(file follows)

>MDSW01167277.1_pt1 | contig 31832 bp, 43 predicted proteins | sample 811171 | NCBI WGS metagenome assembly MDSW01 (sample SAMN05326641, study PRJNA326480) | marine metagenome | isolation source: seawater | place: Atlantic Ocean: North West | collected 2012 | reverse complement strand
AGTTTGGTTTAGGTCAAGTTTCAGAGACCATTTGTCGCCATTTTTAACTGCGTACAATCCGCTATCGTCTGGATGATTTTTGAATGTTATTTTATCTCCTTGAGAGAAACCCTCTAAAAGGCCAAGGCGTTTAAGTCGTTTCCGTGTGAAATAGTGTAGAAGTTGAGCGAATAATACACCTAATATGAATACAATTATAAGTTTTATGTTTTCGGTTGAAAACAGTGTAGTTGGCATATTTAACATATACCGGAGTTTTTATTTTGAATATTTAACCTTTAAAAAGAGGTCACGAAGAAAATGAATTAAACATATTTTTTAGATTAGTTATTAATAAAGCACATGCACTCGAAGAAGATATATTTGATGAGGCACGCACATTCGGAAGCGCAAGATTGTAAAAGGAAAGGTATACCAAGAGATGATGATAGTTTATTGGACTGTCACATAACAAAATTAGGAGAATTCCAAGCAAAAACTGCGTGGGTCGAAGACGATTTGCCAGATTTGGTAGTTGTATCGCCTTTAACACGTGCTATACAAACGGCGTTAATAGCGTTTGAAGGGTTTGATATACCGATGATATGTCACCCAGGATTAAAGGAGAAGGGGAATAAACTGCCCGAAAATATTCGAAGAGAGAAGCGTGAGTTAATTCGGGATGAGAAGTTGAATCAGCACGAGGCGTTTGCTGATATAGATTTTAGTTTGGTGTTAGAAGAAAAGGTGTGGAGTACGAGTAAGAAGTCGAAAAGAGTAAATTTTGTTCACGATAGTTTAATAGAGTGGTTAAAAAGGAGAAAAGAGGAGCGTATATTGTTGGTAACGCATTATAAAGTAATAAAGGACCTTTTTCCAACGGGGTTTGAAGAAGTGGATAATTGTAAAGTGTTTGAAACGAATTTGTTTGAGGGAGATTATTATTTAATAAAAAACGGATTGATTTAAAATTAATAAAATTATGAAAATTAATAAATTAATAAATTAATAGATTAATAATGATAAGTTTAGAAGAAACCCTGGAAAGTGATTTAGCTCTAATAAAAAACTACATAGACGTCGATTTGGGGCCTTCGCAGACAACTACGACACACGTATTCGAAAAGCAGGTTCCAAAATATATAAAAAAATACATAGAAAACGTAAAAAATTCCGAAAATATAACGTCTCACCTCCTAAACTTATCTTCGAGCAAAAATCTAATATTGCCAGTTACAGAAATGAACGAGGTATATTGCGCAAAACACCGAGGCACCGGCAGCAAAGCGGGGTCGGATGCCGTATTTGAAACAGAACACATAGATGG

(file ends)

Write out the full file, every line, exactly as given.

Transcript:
>MDSW01167277.1_pt1 | contig 31832 bp, 43 predicted proteins | sample 811171 | NCBI WGS metagenome assembly MDSW01 (sample SAMN05326641, study PRJNA326480) | marine metagenome | isolation source: seawater | place: Atlantic Ocean: North West | collected 2012 | reverse complement strand
AGTTTGGTTTAGGTCAAGTTTCAGAGACCATTTGTCGCCATTTTTAACTGCGTACAATCCGCTATCGTCTGGATGATTTTTGAATGTTATTTTATCTCCTTGAGAGAAACCCTCTAAAAGGCCAAGGCGTTTAAGTCGTTTCCGTGTGAAATAGTGTAGAAGTTGAGCGAATAATACACCTAATATGAATACAATTATAAGTTTTATGTTTTCGGTTGAAAACAGTGTAGTTGGCATATTTAACATATACCGGAGTTTTTATTTTGAATATTTAACCTTTAAAAAGAGGTCACGAAGAAAATGAATTAAACATATTTTTTAGATTAGTTATTAATAAAGCACATGCACTCGAAGAAGATATATTTGATGAGGCACGCACATTCGGAAGCGCAAGATTGTAAAAGGAAAGGTATACCAAGAGATGATGATAGTTTATTGGACTGTCACATAACAAAATTAGGAGAATTCCAAGCAAAAACTGCGTGGGTCGAAGACGATTTGCCAGATTTGGTAGTTGTATCGCCTTTAACACGTGCTATACAAACGGCGTTAATAGCGTTTGAAGGGTTTGATATACCGATGATATGTCACCCAGGATTAAAGGAGAAGGGGAATAAACTGCCCGAAAATATTCGAAGAGAGAAGCGTGAGTTAATTCGGGATGAGAAGTTGAATCAGCACGAGGCGTTTGCTGATATAGATTTTAGTTTGGTGTTAGAAGAAAAGGTGTGGAGTACGAGTAAGAAGTCGAAAAGAGTAAATTTTGTTCACGATAGTTTAATAGAGTGGTTAAAAAGGAGAAAAGAGGAGCGTATATTGTTGGTAACGCATTATAAAGTAATAAAGGACCTTTTTCCAACGGGGTTTGAAGAAGTGGATAATTGTAAAGTGTTTGAAACGAATTTGTTTGAGGGAGATTATTATTTAATAAAAAACGGATTGATTTAAAATTAATAAAATTATGAAAATTAATAAATTAATAAATTAATAGATTAATAATGATAAGTTTAGAAGAAACCCTGGAAAGTGATTTAGCTCTAATAAAAAACTACATAGACGTCGATTTGGGGCCTTCGCAGACAACTACGACACACGTATTCGAAAAGCAGGTTCCAAAATATATAAAAAAATACATAGAAAACGTAAAAAATTCCGAAAATATAACGTCTCACCTCCTAAACTTATCTTCGAGCAAAAATCTAATATTGCCAGTTACAGAAATGAACGAGGTATATTGCGCAAAACACCGAGGCACCGGCAGCAAAGCGGGGTCGGATGCCGTATTTGAAACAGAACACATAGATGG